Zakir held prestigious posts in adult education and literary institutions like secretary, Haryana Urdu Akademi, for over 20 years and later that of deputy chairman. He travelled the world over working onUNESCO projects and for international seminars and mushairas. He felt uneasy this morning and died at 11.30 am, disclosed Zakir’s daughter, Dr Kamlesh Mohan.

Born on April 7, 1919, in Pakistan, Zakir, a postgraduate in English and Education, began his creative journey early on in life.

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Win for Free Speech in India: Urdu novelist Rahman Abbas’ Novel Cleared of Obscenity Charges

Award-winning Urdu writer Rahman Abbas

Award-winning Urdu writer Rahman Abbas

On 19 August 2016, a lower court in Mumbai delivered a judgment on a ten-year-old case against the Urdu novel Nakhlistan ki Talash (In Search of an Oasis). The novel and its author, Rahman Abbas, were acquitted of obscenity charges made under the colonial-era Section 292 (sale of obscene books) of the Indian Penal Code. Abbas feels free today, and vindicated, and so do all readers and writers. But he spent ten years searching for an oasis without regressive, outdated laws, where writers and readers can do what they must without supervision by the thought police.

The book, a romance set in Mumbai after the 1992-93 riots, takes on two themes Rahman Abbas has returned to time and again: love and politics. In 2005, a nineteen year old Mumbai student lodged a complaint against the novel, objecting that two paragraphs in it were “objectionable and obscene”. The publisher, distributor and author were charged. The police went to the author’s home to arrest him. He spent a night in jail; the allegation cost him his job as a school teacher. It also brought him vilification from fundamentalists and sections of the Urdu media for questioning “religion” and “the existence of God”.

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The Lounge Chair Interview: 10 Questions with Rakhshanda Jalil

R jalilLet’s get down to brass tacks. Why do you write?

Let me tweak Descartes and say, ‘I write; therefore I am.’ I think by now it is almost a compulsion; it defines who I am.

 Tell us about your most recent book or writing project. What were you trying to say or achieve with it?

I always have more than one in various stages. So, there is a biography of the Urdu poet Shahryar which is almost two-thirds done; a translation of a novel by Krishan Chandar called Ghaddar which my publishers are hoping to pitch as a partition novel next year (2017 marks the 70th year of the annus horribilis that was 1947); an edited volume of critical writings on Ismat Chughtai which is nearly done; and a translated volume of short stories and poems by Gulzar on the partition, again due in 2017 to mark the 70th anniversary. And lurking somewhere in the future is a travelogue – on Ghalib’s journey from Delhi to Calcutta and back in the early 19th century.

Describe your writing aesthetic.

KLF LogoI worked for years as an editor in various publishing houses. I have also written journalistic pieces for various newspapers. My training for the Ph D taught me diligence and painstaking research. And then I have also been a translator for decades now. So all of these ‘roles’ have defined my writing style. As an editor, I produce a clean copy and have learnt over the years to do a self edit of everything I write. As a translator, I trained myself to do a close reading of texts and also learnt to value words and tease out their exact meanings. As a columnist, I learnt to write quickly and meet deadlines and be considered a reliable and swift writer. As a researcher, I learnt there are no short cuts to producing good writing. So everything comes together in a happy mix! Continue reading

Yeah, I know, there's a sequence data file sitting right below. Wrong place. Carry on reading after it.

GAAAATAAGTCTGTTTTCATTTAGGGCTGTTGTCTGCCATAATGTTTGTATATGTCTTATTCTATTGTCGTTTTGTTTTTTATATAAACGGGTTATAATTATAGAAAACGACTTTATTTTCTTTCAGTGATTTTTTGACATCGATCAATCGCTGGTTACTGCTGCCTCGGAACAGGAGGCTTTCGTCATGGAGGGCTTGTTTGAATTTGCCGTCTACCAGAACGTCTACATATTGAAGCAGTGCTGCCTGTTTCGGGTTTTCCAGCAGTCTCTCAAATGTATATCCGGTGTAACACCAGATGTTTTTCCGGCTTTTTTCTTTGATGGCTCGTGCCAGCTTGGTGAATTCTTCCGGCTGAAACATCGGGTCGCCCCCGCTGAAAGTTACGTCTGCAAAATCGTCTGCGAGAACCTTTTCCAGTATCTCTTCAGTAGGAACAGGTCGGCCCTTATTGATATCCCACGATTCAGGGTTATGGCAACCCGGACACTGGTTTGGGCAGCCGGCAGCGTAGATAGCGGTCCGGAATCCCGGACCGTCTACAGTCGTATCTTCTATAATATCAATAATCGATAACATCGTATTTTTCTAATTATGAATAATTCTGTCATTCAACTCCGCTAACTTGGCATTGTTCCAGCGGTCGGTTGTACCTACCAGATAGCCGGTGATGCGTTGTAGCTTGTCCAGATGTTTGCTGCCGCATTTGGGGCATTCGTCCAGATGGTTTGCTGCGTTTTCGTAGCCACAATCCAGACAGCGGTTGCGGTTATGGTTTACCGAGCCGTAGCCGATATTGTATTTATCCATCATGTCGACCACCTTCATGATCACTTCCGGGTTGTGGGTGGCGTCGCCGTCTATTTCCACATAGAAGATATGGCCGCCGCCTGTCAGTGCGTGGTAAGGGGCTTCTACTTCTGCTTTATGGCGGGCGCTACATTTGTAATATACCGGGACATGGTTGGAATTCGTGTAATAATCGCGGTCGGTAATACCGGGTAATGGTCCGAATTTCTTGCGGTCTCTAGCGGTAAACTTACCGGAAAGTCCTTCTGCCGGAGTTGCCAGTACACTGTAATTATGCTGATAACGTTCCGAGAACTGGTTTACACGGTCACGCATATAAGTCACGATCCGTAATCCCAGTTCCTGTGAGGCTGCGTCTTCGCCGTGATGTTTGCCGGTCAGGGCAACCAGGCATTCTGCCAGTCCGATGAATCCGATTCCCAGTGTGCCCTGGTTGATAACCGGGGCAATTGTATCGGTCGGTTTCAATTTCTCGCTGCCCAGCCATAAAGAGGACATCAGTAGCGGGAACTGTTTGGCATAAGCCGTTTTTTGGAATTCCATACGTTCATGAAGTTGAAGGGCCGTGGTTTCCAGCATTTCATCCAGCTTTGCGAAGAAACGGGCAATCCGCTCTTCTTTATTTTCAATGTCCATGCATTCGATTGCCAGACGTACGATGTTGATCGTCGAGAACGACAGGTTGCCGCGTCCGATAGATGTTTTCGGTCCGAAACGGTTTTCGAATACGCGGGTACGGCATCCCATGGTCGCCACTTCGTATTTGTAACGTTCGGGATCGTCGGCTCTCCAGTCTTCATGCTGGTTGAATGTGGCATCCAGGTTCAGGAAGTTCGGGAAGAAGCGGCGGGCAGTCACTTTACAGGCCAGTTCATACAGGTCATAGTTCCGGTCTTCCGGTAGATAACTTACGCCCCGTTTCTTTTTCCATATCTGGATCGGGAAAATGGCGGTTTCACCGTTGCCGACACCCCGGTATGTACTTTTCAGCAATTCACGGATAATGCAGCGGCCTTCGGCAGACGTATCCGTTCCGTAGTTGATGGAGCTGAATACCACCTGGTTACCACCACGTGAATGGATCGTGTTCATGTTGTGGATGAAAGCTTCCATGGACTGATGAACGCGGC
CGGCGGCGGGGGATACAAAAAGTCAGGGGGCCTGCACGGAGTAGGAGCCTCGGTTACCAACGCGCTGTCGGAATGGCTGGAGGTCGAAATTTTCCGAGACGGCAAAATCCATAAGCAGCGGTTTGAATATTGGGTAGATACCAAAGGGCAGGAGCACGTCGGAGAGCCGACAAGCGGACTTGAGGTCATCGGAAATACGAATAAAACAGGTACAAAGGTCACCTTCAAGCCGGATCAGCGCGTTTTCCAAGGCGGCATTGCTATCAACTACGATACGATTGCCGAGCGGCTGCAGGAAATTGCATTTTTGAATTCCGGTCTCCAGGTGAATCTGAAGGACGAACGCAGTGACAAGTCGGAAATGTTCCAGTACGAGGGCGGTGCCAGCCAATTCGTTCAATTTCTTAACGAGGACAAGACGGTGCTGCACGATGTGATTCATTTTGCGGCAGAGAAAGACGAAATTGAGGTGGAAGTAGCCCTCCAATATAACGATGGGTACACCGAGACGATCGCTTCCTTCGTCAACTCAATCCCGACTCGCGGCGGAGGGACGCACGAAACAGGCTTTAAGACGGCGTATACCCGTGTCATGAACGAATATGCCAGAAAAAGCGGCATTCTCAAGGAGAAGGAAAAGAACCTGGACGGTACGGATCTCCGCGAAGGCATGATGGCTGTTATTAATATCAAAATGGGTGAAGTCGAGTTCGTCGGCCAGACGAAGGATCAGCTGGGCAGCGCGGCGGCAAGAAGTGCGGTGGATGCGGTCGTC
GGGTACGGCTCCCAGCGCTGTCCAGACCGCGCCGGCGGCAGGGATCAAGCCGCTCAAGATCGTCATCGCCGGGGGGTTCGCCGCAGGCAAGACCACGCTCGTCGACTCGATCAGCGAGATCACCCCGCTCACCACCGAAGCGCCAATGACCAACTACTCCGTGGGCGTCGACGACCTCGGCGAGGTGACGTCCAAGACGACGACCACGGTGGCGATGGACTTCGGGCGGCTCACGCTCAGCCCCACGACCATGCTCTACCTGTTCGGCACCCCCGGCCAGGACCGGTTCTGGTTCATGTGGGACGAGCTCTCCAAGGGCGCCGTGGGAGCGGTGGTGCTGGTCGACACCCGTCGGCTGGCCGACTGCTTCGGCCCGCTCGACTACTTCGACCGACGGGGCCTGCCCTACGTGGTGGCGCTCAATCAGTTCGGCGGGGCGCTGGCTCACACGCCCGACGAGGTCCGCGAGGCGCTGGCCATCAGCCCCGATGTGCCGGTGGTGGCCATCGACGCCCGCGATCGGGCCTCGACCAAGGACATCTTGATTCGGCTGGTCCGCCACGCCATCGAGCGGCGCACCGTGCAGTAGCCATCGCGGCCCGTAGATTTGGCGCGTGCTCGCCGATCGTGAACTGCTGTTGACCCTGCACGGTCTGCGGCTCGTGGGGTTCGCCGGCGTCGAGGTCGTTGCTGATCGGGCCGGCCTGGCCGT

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Writing is like making love: An interview with Mustansar Hussain Tarar

by Muhammad Asim Butt & Mushtaq Bilal

Mustansar Hussain Tarar

Mustansar Hussain Tarar

Lined with trees on both sides, a narrow alley leads one to the cloistered quarters of the house where Mustansar Hussain Tarar writes. He spends most of his day in this room. Almost all of his novels, travelogues, plays, and columns were written in this room. Despite being in the vicinity of Firdous Market, this particular neighborhood in Gulberg III has an air of tranquility about it. There are two parks in front of Tarar’s house. A few years ago, when I went to meet him for the first time, he had said, while giving directions, “There is a park right in front of the house, with a slide for kids. If you look in the direction in which kids slide down, you’ll be able to see my house.” The slide is no longer there.

The room opens into a small, narrow hall full of antiques worth thousands of dollars. Tarar has been collecting antiques for decades.

There is a kind of deliberation to the way Tarar’s writing table is arranged. Coffee mug-shaped penholders sit in a neat queue by the wall on his writing table, with pens, pencils, paper cutters, sharpeners, a letter opener, and a stapler stowed separately. There is also a solitary ashtray sitting on the table. On one side of the table, there is the latest issue of Loh (The Slate) along with a couple of files and a few documents. There is another table in the room with a folding tabletop. Tarar told me that the carpenter who made the table had died and that this was probably one of the last tables of its kind. He lifted the tabletop and slid open a wooden tray, which converted it into a writing table.